1.6 Individual Strategies

1.6.1 Net-Building Filter-Feeding Caddis Flies

In ecosystems that are made up of flowing water, organisms can minimize energy investment in captur­ing food by constructing nets. Filter feeding can yield low energy costs for food capture, but there are several physical and biological constraints. These constraints include hydraulic forces, variability in the physical conditions, abundance of drifting food, quality of drifting food, filter net design, general lack of net portability, and the ability and energy costs for an organism to maintain its position in a flow regime. Within these constraints are trade-offs when caddis flies exploit different habitats and types of food.

Often the most abundant and consistently avail­able source of drifting food is in high flow-rate environments. The process of natural selection has produced several species of caddis flies that can utilize these environments. Adaptations include terminal hooks for securing the invertebrate to the substrate, silken safety cords to prevent drift when dislodged, and portable cases that act as ballasts in high water flow. Additional adaptations are found in net design because the fly must build a net that has a size, shape, and mesh size that functions most effectively at capturing the particle sizes available. As a result, filter feeding by caddis flies does not always yield high – energy returns. Net design is important in that hydraulics regulates the size of food that is trans­ported in water column. As flow rate increases, the size of particles transported by water increases through increased kinetic energy. Larger food items are typically of higher quality (animal in origin) and are usually preferred by filterers, but the combination of large particles and high flow can destroy the net. Once energy has been invested in a net, the environmental conditions may leave a fly with a net that does not capture food effectively. This fly would then have to take an energetic loss and either abandon the habitat for better conditions, create a new net, or continue filtering with a net of marginal quality. Filter feeders have a large potential to minimize the cost of food capture, but the fly may not reach this potential in an environment that is temporally and spatially dynamic.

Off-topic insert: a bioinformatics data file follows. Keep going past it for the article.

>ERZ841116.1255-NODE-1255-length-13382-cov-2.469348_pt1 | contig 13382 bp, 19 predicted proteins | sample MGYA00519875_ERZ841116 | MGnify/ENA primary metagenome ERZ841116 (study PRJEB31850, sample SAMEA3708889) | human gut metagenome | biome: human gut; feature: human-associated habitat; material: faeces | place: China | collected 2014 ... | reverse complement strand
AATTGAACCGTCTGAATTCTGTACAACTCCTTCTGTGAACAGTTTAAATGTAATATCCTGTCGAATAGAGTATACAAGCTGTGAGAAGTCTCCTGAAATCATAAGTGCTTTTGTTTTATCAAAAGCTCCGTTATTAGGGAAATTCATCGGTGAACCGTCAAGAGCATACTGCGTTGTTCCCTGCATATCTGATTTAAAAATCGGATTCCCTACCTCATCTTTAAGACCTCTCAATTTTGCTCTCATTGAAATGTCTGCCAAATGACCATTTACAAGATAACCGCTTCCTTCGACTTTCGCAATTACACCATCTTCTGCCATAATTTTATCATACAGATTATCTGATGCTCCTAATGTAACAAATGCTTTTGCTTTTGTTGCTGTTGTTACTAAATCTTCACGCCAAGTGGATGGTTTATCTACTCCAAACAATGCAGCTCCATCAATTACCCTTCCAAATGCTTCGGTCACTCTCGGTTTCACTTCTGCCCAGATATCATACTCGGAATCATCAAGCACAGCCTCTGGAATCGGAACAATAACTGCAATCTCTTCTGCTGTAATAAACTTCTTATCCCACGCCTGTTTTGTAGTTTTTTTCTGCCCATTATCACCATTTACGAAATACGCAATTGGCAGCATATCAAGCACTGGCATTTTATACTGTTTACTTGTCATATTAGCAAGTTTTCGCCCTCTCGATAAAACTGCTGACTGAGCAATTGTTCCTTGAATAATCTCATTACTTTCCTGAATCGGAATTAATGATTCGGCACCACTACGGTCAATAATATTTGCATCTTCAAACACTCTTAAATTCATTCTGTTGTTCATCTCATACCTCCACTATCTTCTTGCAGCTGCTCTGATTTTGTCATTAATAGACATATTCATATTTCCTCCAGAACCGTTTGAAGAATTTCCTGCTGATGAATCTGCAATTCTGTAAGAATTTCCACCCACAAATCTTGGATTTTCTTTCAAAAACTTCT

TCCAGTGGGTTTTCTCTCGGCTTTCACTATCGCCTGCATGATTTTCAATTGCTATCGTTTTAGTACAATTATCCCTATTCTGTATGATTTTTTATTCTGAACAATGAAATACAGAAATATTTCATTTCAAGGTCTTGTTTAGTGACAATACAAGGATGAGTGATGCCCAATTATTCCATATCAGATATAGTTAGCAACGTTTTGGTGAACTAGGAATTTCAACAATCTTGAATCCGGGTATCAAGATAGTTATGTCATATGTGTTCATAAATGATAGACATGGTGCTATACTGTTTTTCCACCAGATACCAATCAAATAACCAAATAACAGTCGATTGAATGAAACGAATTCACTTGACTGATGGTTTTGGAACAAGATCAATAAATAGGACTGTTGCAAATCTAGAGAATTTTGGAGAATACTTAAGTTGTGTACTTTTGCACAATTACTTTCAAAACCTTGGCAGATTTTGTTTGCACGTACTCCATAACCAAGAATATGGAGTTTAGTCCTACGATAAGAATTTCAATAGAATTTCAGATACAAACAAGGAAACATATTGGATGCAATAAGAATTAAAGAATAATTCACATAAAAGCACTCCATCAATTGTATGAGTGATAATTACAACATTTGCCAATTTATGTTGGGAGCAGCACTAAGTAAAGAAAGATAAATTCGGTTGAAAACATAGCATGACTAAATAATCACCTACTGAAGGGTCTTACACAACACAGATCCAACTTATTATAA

1.6.2 Filter-Feeding Mussels

Filter feeding using energy to pump water into and out of clams and mussels can also be a very profitable feeding strategy. To examine this, the basal metabolic rate of mussels can be estimated in the laboratory during a time when they are not feeding. Small plastic beads are then added to an aquarium container containing mussels; the mussels start to filter out the particles, increasing their oxygen consumption. Real food particles added to the chamber in place of plastic beads allow measurement of growth rate and food consumption. The quantity of food energy consumed per unit energy invested in feeding is then calculated by difference. The highest energy return in investment into feeding is estimated at about 500% (Table II).

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